These guidelines are old but offer a history of the way audiology began and has developed on the ear camps
December 2001

Debra Graumann

Setting up

On arrival get gauze and meths for disinfecting otoscope tips etc. If there is no table in the audiology room try to get one the day before all the patients start arriving, or you are likely to end up with people coming along to be tested while you are still trying to unpack!


2 audiometers available, both of which can be battery-powered. Only one of them has a patient response button. On the last camp I ended up doing almost exclusively 3-point audiograms (500, 2k and 4k) in order to keep up. Background noise levels can be very high so PTAs need to be taken with a pinch of salt!
All PTAs are carbon-copied, one copy goes back with the patient and the other stays with you. If you do have the time to get them into numerical order as the camp progresses that will save Ellen a lot of work at the end!

Otoscope and tympanometer tips

Clean and re-use. More otoscope tips available from OPD if necessary.

Hearing aids

All second-hand aids in the audiology trunk were checked and cleaned in November 2001. If you are adding any more to the stock, it would be helpful if you could either do the same or label them “to be checked” and keep them separately so that someone can go through them at some stage.

Hearing aids were sold to patients (in 2001), these are the charges I applied:

Hearing aid + mould: Ru. 500 (£5). Normally fit monaurally, however if you feel strongly that somebody ought to have 2 aids then don’t charge for the extra one.
Hearing aid + mould if patient has also had an operation on the same camp: Ru. 200
Replacement leads (2-3) for BW aids or replacement moulds: Ru. 50.

Prices can be adjusted in cases of genuine financial difficulty. I don’t get involved in these discussions as I feel I don’t know enough of the culture to suss out who’s genuinely hard up and who’s just trying it on! If the interpreter you’re working with isn’t comfortable with taking this on, Ekdev is very used to doing it, I sent most of mine to him.

Patients need to be given a receipt. Either send them to Ek dev to pay and tell them to come back with the receipt to collect the aid, or ask him to give you a receipt book so you can do your own.


There is equipment in the audiology trunk for doing cold cure moulds, if you need any help in getting started with these ask Ek dev or Suresh, Suresh in particular has done quite a few.If you are doing a mould for a BW aid, fit the circlip in before it sets.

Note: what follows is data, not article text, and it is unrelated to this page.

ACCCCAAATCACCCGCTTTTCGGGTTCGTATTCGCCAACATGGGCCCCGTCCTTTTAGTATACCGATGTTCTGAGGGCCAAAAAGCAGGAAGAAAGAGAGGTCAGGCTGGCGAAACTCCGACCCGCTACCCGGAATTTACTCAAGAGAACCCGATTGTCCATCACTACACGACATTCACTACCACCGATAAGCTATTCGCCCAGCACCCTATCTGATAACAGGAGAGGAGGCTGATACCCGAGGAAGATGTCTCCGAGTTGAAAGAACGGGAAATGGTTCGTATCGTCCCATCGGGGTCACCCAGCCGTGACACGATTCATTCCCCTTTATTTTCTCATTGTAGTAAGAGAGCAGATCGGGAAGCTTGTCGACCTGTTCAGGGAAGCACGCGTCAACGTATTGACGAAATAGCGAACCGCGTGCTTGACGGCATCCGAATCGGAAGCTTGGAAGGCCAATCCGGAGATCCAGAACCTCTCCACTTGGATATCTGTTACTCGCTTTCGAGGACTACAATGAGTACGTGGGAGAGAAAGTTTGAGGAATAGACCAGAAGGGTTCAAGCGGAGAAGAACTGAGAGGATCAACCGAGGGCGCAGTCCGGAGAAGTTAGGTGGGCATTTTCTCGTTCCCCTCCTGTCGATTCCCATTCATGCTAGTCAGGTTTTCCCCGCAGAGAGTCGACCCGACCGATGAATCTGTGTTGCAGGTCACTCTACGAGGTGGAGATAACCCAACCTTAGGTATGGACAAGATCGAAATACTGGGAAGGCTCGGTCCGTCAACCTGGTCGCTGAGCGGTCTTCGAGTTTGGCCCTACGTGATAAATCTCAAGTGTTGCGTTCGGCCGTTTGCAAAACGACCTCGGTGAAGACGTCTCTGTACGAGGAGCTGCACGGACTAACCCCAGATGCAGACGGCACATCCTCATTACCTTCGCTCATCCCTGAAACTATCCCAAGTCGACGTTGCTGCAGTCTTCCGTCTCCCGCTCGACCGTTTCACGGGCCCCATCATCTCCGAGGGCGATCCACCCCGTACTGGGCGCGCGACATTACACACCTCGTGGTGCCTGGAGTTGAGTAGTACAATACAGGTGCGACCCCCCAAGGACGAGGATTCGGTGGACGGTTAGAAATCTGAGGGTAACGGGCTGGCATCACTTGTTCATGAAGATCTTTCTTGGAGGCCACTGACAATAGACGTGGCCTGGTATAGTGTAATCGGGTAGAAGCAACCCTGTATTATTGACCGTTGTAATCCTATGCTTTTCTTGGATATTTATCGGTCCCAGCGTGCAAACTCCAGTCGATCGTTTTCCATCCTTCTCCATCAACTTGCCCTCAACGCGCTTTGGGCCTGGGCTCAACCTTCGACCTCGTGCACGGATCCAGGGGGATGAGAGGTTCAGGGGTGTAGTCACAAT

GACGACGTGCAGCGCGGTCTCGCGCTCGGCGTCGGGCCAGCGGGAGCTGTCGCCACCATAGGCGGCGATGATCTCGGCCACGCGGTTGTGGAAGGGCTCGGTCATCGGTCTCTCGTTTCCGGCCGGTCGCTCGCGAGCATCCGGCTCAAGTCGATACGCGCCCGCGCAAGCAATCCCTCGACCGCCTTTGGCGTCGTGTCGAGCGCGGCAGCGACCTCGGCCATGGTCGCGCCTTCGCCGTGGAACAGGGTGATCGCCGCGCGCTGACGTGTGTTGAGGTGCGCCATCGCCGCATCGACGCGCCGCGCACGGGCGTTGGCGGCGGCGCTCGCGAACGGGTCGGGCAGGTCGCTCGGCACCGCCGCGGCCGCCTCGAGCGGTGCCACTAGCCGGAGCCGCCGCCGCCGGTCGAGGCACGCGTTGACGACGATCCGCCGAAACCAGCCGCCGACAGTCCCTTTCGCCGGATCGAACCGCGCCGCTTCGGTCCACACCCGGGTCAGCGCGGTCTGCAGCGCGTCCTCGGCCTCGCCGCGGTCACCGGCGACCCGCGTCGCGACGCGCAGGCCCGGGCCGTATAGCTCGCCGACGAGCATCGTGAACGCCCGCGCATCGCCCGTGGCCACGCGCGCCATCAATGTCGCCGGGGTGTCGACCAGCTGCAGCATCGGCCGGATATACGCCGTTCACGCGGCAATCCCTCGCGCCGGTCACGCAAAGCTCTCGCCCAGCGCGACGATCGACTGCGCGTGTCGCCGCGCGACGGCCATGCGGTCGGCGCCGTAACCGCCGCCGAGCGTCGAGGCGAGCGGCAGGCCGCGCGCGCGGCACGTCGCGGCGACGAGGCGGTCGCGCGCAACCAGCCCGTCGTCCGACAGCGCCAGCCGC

Once the mould has set, trim off both ends with a scalpel. For solid moulds, cut out the material inside the circlip.
With the scalpel tip, cut a small nick at both ends (this makes it easier to start drilling). Drill a pilot hole with the 1mm straight burr (easier to start from the canal end). Then use the 3mm circular burr to drill a larger hole.
Use the tubing threader to get the tubing in, the thick-walled tubing holds better.
If the canal is wide enough you can vent and fitting a bit of standard tubing through the vent will keep it from collapsing. I’ve done this experimentally but never on a patient!


AA and LR6 batteries are easily available in Nepal. CP44 can be obtained but less easily and they are very expensive. There is currently a large stock of out of date CP44 batteries in the trunk. These were fine in November 2001 but need to be got rid of, so if they’re still OK in March give out lots with each aid (6 packs of 6 or more if you want! – they need to go!).


There are some smiley face stickers for paediatric patients with one of the audiometers but this doesn’t seem to be a particularly rewarding reward as far as they are concerned! Sweets go down very well, consider having a few at hand!

Last but not least...

The general philosophy of the camps is that everyone mucks in where needed, so if you run out of audiology jobs and are still standing it’s worth checking whether there are any jobs to be done in theatre or outpatients.
Don’t touch any equipment or even metal parts of its case with wet hands if it’s connected to the mains. Hospital wiring can be dodgy!